Taekwon-Do is often called un-practical due to the fact that it is very sport based and the applications trend in Karate doesn’t seem to have caught on in Taekwondo, is the ITF addressing this and making it more practical when it comes to self-defence and the martial aspect?
I believe Taekwon-Do is very practical. The composition of Taekwon-Do addresses all aspects of self-defence. The curriculum of Taekwon-Do is very complete, it is up to the student on how much he/she wants to learn. Gen. Choi’s encyclopaedia has a whole section on the human anatomy and the appropriate techniques that can be applied to the various area of the body.

Why do you think that so much of that was removed from the syllabus over the years?
I don’t think it was removed. Taekwon-Do has evolved like anything else.

Where do you see the ITF in five years?
I believe Taekwon-Do will be as one again. Pres. Choi brought ITF back to South Korea in 2004 by having the World Championships there. There are now hundreds to ITF schools in South Korea where at time there wasn’t one.

He is following his father’s legacy and wants the ITF to grow. The ITF under Pres. Choi is growing each day with members coming all the time. I know that Pres. Choi wants all to train with the ITF and for all the students to wear the ITF crest. He is not removing the crest off anyone’s do-bok. There are many senior grandmasters and masters still teaching Taekwon-Do. They should put politics aside and concentrate on the betterment of ITF.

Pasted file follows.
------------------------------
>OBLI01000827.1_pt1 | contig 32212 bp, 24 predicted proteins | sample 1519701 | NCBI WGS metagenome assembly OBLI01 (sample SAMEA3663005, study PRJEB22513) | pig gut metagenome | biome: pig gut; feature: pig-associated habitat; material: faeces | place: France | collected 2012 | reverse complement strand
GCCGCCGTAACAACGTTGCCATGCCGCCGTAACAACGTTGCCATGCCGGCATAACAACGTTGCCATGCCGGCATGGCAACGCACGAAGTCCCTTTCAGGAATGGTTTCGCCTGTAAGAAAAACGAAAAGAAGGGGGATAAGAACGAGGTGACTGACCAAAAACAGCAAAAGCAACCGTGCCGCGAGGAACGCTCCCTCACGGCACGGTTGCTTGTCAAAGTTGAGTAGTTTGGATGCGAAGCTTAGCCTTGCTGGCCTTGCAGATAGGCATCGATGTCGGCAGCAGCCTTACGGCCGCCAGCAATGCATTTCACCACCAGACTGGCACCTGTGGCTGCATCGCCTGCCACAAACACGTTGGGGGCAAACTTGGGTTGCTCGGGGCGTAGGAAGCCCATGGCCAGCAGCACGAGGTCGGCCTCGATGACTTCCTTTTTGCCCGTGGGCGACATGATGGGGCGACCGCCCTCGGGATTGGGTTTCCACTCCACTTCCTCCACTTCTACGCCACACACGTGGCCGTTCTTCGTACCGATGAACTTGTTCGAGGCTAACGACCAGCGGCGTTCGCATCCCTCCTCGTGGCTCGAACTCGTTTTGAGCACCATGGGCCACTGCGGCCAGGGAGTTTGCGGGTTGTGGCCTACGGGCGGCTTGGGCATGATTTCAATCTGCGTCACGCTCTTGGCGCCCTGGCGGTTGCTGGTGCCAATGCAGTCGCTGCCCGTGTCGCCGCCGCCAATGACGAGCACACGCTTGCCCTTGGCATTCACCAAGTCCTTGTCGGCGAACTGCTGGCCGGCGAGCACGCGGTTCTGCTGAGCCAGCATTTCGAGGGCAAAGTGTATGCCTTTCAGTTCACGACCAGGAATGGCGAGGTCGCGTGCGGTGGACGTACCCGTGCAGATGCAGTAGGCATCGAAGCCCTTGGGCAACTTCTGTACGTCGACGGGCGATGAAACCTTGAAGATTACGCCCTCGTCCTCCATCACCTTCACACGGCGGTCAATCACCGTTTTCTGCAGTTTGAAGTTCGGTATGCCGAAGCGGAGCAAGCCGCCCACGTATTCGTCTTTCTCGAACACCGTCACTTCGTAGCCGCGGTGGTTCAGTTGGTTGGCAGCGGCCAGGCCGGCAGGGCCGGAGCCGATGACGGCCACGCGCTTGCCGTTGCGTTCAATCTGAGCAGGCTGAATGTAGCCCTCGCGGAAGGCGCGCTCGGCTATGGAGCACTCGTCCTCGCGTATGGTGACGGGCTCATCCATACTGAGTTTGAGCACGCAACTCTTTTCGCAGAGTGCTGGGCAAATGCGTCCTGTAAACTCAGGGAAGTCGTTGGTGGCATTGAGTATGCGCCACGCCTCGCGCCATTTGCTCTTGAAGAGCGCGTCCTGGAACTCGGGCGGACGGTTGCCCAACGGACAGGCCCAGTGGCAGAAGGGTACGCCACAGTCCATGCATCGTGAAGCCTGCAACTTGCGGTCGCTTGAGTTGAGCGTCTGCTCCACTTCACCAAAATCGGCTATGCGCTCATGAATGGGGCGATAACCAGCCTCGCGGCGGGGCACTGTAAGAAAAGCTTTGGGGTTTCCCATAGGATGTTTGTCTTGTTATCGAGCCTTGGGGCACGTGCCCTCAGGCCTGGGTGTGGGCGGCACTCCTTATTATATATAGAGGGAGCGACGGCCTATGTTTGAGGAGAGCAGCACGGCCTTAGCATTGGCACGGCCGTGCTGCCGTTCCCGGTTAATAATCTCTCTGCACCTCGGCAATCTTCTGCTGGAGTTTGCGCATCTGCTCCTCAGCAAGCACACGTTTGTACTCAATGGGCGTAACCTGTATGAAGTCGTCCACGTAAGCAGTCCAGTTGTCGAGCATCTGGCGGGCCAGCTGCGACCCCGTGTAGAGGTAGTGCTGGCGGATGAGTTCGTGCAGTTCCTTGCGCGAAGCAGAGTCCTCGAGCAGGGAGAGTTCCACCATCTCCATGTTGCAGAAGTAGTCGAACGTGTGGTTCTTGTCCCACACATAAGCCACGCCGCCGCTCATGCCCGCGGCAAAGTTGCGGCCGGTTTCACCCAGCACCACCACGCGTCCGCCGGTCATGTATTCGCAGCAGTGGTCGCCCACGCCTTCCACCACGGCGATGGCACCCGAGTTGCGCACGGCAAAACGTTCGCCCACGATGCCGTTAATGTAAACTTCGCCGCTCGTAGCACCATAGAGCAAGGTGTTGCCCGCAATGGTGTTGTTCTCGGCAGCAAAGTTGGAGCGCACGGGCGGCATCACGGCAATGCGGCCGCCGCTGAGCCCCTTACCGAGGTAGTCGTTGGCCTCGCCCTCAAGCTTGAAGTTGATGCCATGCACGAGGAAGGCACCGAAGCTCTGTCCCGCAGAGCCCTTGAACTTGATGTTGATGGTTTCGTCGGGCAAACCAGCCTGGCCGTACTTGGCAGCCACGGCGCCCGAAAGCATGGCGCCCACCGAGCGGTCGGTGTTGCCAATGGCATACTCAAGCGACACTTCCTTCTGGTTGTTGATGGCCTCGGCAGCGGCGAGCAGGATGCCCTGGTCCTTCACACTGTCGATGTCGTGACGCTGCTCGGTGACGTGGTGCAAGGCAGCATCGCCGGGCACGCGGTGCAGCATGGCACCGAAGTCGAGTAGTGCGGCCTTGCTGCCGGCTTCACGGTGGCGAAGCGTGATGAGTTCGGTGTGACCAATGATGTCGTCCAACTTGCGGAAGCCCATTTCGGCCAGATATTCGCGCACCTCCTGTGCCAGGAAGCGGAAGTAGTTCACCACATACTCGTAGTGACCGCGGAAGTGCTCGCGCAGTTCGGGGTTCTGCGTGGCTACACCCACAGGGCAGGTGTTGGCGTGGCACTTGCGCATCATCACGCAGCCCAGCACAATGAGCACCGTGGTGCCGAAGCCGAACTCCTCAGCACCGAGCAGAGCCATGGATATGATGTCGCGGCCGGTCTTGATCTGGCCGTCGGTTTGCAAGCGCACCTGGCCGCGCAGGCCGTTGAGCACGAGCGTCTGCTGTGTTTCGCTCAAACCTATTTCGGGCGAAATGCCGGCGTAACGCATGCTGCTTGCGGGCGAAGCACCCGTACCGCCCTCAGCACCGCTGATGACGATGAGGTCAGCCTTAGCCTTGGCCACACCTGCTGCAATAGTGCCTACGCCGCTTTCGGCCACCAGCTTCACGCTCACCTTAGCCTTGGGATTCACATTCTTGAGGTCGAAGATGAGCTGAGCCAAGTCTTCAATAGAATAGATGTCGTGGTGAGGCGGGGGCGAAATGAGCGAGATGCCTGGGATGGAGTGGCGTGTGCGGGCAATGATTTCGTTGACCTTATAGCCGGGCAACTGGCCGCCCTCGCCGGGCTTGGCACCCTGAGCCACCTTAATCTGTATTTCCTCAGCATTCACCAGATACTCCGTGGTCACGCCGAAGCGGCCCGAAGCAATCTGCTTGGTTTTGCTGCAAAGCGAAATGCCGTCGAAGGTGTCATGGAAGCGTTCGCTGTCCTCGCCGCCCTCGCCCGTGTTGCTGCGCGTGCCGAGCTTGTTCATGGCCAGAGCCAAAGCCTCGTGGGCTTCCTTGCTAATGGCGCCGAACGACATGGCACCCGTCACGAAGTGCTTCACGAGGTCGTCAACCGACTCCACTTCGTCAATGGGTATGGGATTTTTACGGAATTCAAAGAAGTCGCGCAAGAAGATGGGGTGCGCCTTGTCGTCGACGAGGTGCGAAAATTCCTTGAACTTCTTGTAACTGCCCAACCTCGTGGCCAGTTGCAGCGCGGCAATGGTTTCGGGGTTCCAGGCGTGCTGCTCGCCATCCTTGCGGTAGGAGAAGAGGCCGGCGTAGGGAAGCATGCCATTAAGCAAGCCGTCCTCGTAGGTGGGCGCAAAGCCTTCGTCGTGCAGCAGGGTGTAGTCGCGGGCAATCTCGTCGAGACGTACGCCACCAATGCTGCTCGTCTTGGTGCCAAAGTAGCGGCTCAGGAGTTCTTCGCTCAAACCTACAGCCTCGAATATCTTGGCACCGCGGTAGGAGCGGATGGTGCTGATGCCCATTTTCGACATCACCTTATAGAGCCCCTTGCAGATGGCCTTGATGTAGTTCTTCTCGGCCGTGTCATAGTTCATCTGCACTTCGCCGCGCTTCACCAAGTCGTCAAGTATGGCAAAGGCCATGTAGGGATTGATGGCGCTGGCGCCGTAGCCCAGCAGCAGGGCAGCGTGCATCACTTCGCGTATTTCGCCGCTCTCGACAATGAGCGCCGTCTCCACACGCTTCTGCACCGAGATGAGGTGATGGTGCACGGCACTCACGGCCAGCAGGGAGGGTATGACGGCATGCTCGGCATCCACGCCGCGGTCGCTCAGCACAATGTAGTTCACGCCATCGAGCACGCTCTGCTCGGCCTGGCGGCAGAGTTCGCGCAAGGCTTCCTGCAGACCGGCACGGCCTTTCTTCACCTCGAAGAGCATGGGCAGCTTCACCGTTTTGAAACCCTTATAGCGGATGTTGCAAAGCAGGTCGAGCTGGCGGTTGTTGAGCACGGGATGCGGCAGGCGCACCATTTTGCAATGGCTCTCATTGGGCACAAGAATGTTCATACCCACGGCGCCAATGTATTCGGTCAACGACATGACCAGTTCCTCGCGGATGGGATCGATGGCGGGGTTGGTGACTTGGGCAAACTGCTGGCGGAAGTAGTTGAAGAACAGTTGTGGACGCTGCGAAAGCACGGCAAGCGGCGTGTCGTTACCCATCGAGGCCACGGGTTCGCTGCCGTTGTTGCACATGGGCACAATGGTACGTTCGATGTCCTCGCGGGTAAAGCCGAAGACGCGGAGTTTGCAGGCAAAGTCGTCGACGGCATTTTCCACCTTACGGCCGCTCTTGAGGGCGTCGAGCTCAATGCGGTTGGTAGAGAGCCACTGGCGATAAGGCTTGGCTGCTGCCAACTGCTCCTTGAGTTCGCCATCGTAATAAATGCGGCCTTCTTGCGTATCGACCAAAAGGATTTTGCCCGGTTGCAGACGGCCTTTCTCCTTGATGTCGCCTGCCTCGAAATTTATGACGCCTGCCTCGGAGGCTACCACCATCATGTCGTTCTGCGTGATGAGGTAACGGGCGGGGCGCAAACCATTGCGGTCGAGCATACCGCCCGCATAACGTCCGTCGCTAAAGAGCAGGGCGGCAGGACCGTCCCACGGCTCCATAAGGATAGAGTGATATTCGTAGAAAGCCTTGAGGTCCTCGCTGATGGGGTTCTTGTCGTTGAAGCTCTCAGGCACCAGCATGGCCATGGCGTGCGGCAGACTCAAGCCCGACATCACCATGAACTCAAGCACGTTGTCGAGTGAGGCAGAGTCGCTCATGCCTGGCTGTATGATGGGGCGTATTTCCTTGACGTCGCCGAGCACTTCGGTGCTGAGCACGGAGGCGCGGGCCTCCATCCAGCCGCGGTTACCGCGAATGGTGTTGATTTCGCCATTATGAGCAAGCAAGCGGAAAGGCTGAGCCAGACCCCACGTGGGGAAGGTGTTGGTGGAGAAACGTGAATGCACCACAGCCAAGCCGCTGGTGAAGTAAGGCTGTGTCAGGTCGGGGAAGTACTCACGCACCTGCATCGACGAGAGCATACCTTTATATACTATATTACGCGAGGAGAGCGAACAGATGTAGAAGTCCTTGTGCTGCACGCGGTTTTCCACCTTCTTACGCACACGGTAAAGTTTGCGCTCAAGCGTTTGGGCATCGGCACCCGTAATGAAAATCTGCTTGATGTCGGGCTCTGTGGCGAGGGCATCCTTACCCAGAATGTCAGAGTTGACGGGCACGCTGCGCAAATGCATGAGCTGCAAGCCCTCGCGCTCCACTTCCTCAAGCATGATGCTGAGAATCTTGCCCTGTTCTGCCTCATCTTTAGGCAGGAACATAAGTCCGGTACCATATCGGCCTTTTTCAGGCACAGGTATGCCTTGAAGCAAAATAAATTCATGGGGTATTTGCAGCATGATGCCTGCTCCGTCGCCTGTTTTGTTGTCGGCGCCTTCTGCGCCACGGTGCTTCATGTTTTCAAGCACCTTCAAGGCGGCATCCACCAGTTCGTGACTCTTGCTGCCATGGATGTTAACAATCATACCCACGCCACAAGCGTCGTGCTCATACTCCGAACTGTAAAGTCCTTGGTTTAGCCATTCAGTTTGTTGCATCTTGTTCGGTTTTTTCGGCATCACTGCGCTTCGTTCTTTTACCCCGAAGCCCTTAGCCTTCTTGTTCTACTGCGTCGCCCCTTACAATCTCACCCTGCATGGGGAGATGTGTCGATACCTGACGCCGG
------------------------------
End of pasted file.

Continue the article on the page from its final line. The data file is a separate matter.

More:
About mattsylvester

Father of two beautiful daughters and married to the beautiful Karen, Matthew has been reading and writing fantasy and science fiction since he first read the Hobbit at the age of 7. Matthew was Features Editor, Technical Consultant and regular columnist for magazines such as ‘Fighters’, ‘Combat’, ‘TKD & Korean Martial Arts’ and ‘Traditional Karate’. These are the four leading martial arts magazines in the United Kingdom. He is also the author of the critically acclaimed 'Practical Taekwondo: Back to the Roots', which has been sold around the world. With regard to his martial arts background he has been studying martial arts since 1991. In 1995 he hosted Professor Rick Clark of the ADK and since then has been studying pressure points and their uses in the martial arts and on the street (initially as a Special Constable and as a Door Supervisor). All of this practical hands-on experience means that he is uniquely placed to write fight scenes that are not only plausible but some of which are based on personal or anecdotal experience. Matthew has had a number of short stories published by Fringe Works, KnightWatch Press, Anderfam Press and Emby Press.